A multinational group of climbers decided that even if they couldn’t climb Everest, they would clean it up
After a series of avalanches triggered by the earthquake on 25 April swept down Everest Base Camp, killing 19 and leaving hundreds stranded on the mountain: a multinational group of climbers decided that even if they couldn’t climb the mountain, they would clean it up.
Led by Major R S Jamwal of the Indian Army, the team included 35 Indian army soldiers, Melanie Southworth from Britain, Damien Francois of Belgium, Abeh Pour Ali from Iran and Americans David Breashers and Svati Narula. The group worked for four days to clean up the eastern side of the Khumbu Glacier. A large amount of debris was blown over the glacier to the base of Nuptse by the avalanche blast and would probably have remained there forever.
Photos: Ritesh Goel
“Our team spent four days collecting over 3,000 kg of garbage, which was handed over to the Sagarmatha Pollution Control Committee,” said Ritesh Goel who was part of the Indian army expedition. SPCC Chairman, Ang Dorje, thanked the group for their contribution.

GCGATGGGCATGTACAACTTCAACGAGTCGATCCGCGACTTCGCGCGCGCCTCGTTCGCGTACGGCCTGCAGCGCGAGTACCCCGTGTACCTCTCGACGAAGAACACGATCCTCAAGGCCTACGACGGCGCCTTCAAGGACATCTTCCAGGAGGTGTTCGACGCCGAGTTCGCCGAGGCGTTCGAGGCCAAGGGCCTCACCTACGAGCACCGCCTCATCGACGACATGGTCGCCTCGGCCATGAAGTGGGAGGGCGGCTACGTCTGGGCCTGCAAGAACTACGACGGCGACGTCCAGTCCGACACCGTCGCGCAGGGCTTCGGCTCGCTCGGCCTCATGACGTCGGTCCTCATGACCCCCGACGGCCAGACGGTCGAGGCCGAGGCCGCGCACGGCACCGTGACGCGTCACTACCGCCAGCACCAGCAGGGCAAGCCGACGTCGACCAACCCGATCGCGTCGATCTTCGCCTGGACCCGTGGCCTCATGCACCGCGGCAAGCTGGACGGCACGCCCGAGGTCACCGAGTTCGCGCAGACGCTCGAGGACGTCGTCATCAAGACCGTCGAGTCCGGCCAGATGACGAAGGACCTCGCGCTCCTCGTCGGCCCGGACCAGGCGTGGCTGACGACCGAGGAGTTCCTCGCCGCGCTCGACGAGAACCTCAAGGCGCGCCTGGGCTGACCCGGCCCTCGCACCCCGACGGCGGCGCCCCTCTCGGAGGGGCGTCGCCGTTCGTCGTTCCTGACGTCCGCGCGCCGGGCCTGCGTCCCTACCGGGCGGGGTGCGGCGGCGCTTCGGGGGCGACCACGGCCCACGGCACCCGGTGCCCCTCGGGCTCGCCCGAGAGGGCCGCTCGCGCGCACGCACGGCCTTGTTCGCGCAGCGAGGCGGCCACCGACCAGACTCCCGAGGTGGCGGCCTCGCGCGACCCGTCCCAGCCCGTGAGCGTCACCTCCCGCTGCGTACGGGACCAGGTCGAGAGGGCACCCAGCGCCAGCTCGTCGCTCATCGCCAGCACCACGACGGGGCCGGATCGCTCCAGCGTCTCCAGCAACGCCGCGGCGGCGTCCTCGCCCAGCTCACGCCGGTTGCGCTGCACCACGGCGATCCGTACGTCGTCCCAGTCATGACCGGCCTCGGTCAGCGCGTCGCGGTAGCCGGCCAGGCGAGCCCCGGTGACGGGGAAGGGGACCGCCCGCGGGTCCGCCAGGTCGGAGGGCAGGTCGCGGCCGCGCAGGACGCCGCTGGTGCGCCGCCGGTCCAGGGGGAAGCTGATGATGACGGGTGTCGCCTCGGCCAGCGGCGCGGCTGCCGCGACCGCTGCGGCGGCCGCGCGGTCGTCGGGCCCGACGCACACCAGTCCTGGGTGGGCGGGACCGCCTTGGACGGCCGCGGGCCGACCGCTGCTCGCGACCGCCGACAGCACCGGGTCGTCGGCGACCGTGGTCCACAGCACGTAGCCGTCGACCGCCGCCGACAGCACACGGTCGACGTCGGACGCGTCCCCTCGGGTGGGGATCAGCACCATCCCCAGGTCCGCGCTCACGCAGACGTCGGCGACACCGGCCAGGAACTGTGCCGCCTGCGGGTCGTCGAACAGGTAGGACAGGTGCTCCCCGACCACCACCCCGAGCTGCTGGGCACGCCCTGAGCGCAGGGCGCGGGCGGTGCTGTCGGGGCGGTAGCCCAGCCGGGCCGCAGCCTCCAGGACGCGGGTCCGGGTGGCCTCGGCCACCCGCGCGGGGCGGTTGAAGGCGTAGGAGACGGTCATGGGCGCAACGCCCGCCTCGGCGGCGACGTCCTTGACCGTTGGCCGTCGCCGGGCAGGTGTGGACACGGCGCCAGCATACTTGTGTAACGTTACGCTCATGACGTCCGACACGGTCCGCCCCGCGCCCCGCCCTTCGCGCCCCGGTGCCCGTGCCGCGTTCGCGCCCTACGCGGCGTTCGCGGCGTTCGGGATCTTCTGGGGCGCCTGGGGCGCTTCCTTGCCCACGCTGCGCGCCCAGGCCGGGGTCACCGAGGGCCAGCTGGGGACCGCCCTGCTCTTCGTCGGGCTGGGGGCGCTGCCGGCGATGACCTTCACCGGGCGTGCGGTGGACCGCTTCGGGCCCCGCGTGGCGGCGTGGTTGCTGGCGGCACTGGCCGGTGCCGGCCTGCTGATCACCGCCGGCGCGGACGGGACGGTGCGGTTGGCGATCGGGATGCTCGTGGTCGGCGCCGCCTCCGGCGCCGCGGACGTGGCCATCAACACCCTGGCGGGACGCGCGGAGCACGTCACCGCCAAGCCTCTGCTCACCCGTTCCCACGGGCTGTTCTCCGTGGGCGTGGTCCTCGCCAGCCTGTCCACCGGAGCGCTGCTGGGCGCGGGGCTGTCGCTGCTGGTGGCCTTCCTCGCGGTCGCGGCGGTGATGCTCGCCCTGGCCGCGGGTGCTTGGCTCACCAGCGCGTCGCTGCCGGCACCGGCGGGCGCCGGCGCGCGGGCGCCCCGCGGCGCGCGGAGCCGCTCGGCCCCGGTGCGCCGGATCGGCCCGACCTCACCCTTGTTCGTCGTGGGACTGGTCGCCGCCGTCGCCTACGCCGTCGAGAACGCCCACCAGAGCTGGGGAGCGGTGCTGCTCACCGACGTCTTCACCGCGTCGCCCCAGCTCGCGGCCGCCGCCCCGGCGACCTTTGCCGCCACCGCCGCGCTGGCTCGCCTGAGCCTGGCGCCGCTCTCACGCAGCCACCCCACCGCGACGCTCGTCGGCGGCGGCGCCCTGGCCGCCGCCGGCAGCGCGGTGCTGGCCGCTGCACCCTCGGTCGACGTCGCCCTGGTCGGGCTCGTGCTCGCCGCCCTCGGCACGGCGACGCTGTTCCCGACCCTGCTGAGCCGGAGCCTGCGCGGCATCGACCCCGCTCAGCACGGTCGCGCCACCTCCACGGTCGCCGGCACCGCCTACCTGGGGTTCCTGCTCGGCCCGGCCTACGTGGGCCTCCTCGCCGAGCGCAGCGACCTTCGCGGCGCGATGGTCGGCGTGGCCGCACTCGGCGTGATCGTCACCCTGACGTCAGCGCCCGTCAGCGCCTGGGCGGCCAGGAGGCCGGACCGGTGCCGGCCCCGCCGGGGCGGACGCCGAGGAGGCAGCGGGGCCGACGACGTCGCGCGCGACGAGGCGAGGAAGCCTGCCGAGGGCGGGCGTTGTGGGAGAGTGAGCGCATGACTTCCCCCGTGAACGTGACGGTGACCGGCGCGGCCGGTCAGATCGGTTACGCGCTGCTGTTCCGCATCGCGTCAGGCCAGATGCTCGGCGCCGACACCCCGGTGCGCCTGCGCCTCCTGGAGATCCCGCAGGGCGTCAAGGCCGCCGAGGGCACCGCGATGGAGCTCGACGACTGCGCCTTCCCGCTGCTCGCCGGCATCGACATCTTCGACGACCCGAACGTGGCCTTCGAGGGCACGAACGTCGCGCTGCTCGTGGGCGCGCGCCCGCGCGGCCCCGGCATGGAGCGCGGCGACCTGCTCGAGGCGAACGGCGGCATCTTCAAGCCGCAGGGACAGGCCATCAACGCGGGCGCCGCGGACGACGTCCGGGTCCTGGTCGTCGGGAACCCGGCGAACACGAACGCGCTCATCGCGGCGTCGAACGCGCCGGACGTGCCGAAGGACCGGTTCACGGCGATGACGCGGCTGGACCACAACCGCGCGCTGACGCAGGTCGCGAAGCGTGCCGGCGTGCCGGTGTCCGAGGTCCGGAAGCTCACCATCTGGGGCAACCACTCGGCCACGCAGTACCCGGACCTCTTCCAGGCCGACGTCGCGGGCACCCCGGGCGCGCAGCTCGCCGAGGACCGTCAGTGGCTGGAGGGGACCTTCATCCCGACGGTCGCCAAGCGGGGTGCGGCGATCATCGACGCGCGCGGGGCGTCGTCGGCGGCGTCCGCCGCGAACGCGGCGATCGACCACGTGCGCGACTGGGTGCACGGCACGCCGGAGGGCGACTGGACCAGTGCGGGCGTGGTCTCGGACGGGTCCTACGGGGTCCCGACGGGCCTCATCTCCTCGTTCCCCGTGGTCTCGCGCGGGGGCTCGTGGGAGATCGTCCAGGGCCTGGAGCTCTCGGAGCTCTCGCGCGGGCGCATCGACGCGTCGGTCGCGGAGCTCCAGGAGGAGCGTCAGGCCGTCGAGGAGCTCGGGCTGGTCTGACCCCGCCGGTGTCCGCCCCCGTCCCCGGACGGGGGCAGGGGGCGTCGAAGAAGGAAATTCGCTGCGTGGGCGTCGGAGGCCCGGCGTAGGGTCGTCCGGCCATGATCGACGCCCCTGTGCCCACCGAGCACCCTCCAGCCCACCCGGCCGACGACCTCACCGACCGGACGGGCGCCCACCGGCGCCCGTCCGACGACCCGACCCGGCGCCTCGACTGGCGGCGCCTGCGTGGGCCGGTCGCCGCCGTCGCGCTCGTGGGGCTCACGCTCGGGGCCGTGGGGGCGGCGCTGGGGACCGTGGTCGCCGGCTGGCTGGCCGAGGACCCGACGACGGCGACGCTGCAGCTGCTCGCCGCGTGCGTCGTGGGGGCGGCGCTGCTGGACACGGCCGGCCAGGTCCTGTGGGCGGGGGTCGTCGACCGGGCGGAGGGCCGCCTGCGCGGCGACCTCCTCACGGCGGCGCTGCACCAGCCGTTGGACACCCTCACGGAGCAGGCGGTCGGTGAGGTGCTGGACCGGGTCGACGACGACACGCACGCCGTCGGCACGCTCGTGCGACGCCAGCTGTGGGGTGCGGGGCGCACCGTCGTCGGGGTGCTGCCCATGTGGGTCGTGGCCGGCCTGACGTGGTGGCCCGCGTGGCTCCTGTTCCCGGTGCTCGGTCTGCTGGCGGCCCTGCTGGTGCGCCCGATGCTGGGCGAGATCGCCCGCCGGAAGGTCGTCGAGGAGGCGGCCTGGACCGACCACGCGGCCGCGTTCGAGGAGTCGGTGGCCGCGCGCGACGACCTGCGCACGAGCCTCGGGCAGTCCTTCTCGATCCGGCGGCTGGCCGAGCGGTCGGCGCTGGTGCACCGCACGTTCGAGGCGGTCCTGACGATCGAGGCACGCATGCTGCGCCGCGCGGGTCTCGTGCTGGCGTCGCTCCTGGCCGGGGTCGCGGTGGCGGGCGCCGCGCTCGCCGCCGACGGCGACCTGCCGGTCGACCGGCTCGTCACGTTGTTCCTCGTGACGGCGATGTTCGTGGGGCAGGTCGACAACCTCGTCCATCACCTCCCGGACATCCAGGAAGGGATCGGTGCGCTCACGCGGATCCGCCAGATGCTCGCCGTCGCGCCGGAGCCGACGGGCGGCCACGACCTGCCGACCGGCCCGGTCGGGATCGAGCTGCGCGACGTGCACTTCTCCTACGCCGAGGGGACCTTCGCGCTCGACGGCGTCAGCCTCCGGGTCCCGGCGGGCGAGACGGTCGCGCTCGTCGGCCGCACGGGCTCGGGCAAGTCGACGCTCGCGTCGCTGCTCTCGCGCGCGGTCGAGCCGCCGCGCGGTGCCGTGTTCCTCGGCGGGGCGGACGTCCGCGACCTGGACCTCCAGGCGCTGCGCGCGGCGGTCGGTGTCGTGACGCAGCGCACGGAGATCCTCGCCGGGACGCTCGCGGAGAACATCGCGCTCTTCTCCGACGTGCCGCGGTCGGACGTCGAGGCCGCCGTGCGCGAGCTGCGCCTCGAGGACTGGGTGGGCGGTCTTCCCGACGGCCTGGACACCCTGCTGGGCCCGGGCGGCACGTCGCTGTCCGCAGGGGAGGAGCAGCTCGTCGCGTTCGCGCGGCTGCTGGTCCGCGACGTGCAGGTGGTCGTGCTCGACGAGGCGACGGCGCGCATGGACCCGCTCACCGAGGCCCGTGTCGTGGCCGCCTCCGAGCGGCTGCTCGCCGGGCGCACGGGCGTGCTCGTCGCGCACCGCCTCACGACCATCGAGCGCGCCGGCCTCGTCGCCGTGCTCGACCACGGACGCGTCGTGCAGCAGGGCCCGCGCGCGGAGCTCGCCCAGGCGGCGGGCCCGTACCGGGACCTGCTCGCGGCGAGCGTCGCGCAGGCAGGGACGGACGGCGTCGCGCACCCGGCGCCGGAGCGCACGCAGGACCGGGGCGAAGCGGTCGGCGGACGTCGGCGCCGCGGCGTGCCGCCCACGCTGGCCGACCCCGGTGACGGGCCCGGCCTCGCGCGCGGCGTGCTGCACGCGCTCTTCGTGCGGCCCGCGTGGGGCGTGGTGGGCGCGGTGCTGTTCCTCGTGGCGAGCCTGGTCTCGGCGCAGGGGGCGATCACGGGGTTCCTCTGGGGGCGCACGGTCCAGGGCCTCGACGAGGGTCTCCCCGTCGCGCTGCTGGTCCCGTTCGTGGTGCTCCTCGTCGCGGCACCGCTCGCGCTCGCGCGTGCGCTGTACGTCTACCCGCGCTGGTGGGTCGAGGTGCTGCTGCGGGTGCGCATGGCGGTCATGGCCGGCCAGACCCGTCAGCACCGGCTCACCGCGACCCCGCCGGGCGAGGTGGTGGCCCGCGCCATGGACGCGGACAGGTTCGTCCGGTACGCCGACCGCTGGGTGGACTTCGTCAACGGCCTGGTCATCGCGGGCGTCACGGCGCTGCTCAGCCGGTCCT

Although the Nepal government did not officially close the mountain to climbing after the earthquake, there was no one to make the route up after the icefall. Without this, it was impossible for the expeditions to make their way up the mountain. The international cleanup team was the last to leave Everest Base Camp this week.
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